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While I understand the reasoning behind these amendments—they were adequately explained by the noble Earl and the noble Baroness—we believe they would still be too restrictive and could, in certain circumstances, prevent valuable information being shared that may reveal a threat to patient safety. For example, a set of clinical indicators for a health professional

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who works across a number of locations could potentially suggest there is a problem, but the interpretation of these data are not clear cut or definite. In this case, the information that the healthcare organisation has shows only that there “may” potentially be a threat to patient safety. If I accepted these amendments, the information that “may” show a threat to patient safety could not be shared. But other healthcare organisations in which this professional is working may hold similar isolated incidents of concern. Put together, they form a pattern that definitively shows that he is a threat to patient safety. That pattern could be identified and action to protect patients taken only if healthcare organisations can share information that“may”—not “does”—show a threat. I do not deny that it is a sensitive and difficult issue.

I know that we need to ensure that healthcare organisations share information appropriately, but the best way to do that is by secondary legislation and guidance detailing the tests that need to be applied and the steps that should be taken before information is shared. An expert group charged with helping to implement the White Paper is looking at this issue and will help us to develop the necessary secondary legislation and guidance.

The effect of Amendment No. 151 would be to ensure that no information could be shared unless the healthcare worker involved had been informed. As a general rule it must be right that healthcare workers are made aware of concerns whether these are shared or not, and certainly before such concerns are shared with other organisations. However, there may be exceptional cases when this is inappropriate or even impossible, for example, when there are concerns that informing the worker might hamper an investigation, possibly by enabling that worker to influence witnesses. For example, the Kerr/Haslam inquiry took the view that a letter of retraction written by a patient who had allegedly been abused by William Kerr was probably written as a result of pressure from him, or one of his supporters, after he had been informed of the accusation.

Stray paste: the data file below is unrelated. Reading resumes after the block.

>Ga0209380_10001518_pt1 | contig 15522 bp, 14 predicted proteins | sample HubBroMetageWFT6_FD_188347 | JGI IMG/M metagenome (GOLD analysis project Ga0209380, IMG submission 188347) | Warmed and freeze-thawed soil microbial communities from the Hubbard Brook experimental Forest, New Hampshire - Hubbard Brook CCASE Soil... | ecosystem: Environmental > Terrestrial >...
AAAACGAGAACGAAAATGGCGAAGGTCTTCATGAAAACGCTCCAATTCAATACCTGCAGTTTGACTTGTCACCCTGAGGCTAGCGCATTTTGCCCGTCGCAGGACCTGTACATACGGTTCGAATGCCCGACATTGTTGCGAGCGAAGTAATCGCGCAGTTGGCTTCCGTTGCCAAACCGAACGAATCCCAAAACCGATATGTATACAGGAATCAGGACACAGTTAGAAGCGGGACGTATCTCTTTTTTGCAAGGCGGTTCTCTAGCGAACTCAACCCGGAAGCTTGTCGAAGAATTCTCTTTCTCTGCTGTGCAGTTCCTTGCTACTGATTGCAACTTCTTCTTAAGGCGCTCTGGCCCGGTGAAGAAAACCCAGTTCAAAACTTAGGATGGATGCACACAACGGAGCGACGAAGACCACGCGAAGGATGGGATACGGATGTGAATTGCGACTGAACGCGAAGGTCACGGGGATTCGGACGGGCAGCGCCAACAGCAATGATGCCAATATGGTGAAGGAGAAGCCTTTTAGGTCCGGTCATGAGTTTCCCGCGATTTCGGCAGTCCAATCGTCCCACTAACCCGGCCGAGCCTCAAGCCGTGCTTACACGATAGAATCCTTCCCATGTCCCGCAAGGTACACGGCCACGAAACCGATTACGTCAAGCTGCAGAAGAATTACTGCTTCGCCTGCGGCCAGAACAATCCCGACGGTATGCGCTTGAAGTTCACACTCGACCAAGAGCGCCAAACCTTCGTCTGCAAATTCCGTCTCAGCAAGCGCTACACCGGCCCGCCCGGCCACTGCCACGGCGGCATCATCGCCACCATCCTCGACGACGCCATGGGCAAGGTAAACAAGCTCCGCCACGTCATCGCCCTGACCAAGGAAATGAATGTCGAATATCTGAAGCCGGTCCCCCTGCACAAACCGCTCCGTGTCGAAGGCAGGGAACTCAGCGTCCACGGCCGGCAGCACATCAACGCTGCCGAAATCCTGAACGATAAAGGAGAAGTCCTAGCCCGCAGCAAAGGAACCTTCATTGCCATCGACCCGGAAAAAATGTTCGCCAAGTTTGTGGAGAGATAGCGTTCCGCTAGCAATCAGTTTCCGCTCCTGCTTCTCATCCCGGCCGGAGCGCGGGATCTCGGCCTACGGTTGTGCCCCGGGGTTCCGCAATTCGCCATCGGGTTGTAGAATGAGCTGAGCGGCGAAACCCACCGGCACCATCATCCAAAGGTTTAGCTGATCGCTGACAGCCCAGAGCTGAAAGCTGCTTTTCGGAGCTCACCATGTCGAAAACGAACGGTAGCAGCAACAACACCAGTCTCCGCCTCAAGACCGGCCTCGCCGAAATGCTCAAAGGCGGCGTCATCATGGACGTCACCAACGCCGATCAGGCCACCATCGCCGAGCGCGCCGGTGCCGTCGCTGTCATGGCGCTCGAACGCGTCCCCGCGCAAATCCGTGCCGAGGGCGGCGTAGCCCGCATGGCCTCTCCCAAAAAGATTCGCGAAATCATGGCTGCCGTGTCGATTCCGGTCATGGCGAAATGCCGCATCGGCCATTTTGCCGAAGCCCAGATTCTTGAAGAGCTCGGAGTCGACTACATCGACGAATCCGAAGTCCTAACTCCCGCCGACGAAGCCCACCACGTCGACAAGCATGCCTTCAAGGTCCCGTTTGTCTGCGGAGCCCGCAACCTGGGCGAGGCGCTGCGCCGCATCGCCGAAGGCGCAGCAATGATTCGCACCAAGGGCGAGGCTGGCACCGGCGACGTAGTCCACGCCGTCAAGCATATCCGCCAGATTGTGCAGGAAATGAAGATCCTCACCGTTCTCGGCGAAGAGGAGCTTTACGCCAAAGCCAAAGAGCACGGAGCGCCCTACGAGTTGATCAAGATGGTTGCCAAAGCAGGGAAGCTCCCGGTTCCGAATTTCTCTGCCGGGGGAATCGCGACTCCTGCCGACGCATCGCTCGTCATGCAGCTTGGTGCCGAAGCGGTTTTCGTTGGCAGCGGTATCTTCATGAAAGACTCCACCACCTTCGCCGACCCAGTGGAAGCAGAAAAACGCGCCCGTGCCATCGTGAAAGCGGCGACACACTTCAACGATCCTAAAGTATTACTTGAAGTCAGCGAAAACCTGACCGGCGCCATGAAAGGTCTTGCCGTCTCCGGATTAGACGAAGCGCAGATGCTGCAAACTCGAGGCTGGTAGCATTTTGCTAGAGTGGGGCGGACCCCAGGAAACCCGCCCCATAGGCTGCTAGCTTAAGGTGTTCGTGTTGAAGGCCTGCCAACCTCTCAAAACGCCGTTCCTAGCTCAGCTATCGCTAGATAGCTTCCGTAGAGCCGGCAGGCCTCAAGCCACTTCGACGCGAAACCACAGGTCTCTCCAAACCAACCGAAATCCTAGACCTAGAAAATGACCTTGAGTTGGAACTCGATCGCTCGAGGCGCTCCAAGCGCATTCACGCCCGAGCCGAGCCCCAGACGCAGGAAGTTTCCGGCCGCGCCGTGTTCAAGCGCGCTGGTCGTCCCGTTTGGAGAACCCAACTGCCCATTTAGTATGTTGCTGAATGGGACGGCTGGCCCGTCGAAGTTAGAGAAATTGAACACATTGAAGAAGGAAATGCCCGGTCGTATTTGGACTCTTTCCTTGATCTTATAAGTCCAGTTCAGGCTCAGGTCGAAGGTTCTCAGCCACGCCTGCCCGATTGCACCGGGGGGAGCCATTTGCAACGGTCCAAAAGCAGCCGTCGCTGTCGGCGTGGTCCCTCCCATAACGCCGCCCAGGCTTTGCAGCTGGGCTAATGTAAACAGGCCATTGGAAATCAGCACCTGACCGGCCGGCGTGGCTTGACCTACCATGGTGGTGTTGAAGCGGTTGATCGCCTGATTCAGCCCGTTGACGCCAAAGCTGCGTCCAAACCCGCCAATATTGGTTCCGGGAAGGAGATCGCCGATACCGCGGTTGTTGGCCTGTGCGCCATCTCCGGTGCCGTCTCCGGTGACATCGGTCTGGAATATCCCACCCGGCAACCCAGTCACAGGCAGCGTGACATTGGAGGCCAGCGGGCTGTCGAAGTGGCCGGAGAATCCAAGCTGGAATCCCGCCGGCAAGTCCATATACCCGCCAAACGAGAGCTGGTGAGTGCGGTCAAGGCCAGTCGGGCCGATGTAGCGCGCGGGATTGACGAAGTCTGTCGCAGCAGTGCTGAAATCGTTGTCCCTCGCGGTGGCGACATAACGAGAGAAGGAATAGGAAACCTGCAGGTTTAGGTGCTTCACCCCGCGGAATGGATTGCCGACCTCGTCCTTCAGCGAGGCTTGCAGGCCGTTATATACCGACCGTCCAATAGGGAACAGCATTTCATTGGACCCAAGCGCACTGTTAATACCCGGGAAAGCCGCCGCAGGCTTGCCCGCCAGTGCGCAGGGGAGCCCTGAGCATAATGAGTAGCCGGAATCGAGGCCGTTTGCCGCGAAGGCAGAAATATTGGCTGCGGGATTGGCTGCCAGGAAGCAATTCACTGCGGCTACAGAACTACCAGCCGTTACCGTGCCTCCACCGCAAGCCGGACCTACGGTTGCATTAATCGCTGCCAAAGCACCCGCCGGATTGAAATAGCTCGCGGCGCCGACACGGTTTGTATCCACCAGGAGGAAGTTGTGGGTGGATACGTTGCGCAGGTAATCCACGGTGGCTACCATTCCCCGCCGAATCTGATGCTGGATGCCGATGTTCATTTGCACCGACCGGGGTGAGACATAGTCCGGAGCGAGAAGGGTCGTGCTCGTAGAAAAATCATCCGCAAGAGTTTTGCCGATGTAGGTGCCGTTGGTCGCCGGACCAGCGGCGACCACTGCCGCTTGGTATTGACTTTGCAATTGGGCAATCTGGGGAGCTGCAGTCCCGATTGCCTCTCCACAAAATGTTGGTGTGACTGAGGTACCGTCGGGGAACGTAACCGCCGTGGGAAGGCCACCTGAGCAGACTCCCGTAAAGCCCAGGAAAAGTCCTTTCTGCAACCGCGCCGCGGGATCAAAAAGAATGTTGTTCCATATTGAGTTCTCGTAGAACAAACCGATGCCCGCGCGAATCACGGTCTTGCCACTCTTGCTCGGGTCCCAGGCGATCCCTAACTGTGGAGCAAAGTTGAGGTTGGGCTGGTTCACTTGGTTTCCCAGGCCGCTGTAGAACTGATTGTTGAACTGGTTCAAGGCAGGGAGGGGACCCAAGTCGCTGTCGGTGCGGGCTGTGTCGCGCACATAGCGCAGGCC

There may also be cases where the worker has already left the employment of the healthcare organisation and has not left contact details. While it may then not be possible to inform the worker, the healthcare organisation may judge that it is necessary to share the information with other organisations where that individual might work. In such circumstances, the amendment would stand in the way of action needed to protect patients. We intend instead to provide healthcare organisations with detailed guidance setting out the limited circumstances in which it would be justified to share information without informing the healthcare worker, while making clear that the general rule should be that he or she should be told before any information about them is shared. I hope that the Committee will feel that I have explained why the Bill is drafted as it is and that the noble Earl will withdraw his amendment.